Latinidades 3.0, Renewed Aesthetics of Transculturalism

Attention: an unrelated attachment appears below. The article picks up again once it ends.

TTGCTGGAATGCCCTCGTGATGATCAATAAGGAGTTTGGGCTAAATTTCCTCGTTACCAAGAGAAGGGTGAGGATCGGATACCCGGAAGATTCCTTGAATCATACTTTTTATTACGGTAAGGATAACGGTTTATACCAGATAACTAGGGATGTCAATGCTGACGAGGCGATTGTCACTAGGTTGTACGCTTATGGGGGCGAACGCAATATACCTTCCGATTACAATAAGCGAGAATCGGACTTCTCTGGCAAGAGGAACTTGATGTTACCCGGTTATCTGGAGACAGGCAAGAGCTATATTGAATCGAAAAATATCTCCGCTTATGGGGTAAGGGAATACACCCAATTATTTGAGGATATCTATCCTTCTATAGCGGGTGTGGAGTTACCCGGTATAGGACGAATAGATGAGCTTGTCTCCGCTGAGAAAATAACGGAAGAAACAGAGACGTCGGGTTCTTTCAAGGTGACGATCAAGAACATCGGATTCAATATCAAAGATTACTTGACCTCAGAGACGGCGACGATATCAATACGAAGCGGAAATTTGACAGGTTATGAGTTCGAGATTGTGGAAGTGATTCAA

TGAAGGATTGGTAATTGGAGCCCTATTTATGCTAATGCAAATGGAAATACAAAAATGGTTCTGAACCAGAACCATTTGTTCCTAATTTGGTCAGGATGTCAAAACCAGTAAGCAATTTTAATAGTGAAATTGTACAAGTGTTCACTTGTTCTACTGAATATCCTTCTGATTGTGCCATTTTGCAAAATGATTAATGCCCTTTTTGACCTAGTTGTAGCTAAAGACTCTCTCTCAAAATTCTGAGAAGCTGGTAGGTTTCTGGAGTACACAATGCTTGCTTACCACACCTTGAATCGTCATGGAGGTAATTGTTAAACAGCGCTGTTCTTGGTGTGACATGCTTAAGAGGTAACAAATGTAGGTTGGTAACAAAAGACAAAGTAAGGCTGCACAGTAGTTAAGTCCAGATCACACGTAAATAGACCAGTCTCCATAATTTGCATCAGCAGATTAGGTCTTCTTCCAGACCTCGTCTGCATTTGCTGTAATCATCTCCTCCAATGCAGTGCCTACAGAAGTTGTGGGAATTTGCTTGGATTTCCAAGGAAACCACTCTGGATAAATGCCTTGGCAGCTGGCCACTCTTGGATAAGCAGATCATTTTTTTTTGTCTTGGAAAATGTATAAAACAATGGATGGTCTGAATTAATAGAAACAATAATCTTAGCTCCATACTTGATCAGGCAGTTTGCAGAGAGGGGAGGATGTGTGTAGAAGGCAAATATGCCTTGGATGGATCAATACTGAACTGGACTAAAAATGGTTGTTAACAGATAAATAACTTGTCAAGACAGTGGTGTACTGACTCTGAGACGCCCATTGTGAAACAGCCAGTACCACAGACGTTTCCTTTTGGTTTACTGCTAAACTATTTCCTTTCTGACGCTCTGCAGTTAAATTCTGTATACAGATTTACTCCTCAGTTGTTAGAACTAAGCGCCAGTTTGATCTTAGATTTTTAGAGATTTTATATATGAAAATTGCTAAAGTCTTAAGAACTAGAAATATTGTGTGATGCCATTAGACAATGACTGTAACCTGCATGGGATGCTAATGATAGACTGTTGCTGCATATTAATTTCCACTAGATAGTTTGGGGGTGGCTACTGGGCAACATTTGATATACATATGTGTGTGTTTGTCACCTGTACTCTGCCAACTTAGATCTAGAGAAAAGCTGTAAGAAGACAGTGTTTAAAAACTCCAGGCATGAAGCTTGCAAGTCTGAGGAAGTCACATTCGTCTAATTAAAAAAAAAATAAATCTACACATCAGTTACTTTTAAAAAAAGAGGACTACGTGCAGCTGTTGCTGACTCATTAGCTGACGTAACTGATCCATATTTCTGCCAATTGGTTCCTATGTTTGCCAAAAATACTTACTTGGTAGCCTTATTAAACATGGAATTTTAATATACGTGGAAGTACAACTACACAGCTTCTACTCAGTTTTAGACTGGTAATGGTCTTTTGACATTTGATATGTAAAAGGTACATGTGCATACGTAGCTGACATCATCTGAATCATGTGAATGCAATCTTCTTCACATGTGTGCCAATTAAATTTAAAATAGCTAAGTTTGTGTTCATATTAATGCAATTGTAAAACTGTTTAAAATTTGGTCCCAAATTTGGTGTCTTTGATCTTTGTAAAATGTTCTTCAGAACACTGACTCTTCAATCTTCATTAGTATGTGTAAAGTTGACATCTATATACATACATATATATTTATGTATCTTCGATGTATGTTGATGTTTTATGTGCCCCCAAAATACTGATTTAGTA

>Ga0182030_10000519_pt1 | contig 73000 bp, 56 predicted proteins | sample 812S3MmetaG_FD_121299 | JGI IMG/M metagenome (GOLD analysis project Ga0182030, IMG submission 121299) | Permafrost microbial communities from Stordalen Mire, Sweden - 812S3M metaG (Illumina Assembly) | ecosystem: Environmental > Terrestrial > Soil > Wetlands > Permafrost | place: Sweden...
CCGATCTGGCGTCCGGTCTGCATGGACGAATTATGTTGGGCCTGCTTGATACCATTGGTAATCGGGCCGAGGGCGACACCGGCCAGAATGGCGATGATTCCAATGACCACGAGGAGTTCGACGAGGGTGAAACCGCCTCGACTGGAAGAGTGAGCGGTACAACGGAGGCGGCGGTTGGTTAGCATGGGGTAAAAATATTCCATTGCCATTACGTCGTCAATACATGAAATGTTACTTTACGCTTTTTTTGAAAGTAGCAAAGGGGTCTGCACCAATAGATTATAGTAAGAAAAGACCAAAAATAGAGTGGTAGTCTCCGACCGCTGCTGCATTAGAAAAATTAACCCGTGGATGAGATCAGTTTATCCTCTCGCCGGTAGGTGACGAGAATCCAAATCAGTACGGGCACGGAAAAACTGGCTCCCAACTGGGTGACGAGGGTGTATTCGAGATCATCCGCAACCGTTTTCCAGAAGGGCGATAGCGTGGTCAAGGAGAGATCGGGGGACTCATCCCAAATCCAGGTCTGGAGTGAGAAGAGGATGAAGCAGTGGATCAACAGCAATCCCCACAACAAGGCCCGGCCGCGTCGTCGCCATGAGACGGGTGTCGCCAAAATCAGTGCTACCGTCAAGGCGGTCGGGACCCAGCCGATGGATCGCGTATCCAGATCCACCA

Karine Barbot | This research project aims to enquire how US Latinos make use of hypermedia resources to reconstruct and express their ethno-linguistic identity based on multi-lingual content. Generally of mixed background, their identity emerges out of the dynamic negotiation of a blurred “otherness” from within, rooted in a daily socio-cultural triangulation, i.e. between US cultural standards, Latino pan-ethnicity and their own Latin American heritage (Cuban, Mexican, Puerto Rican etc.). A century-long process, US Latinos’ struggle for recognition and integration has been waged through a great many types of media and is continually gaining in presence and strength. But can media resources effectively break through and therefore both unfold and intensify a renewed episteme of multiculturalism? The hypothesis orienting this entire project is that this might be, to a certain extent, notably possible on specific hypermedia platforms of communication defined among other things by interactive participation, defragmented multimodal content and seemingly infinite virtual worlds, in particular by being intermingled with multi-lingual representations. What (renewed) pragmatic aesthetics can US Latinos experience from these characteristics? And how can this prove a challenge to monolithic thinking on identity construction based on nationally rigid monolingual terms? Such “Latinidades 3.0” might radically redefine the US melting pot, the concept of “Latinidad” as represented in the past by US Latinos themselves and, more generally, enlighten our Western understanding of the “Self-Other” concern at the advent of the 21st century.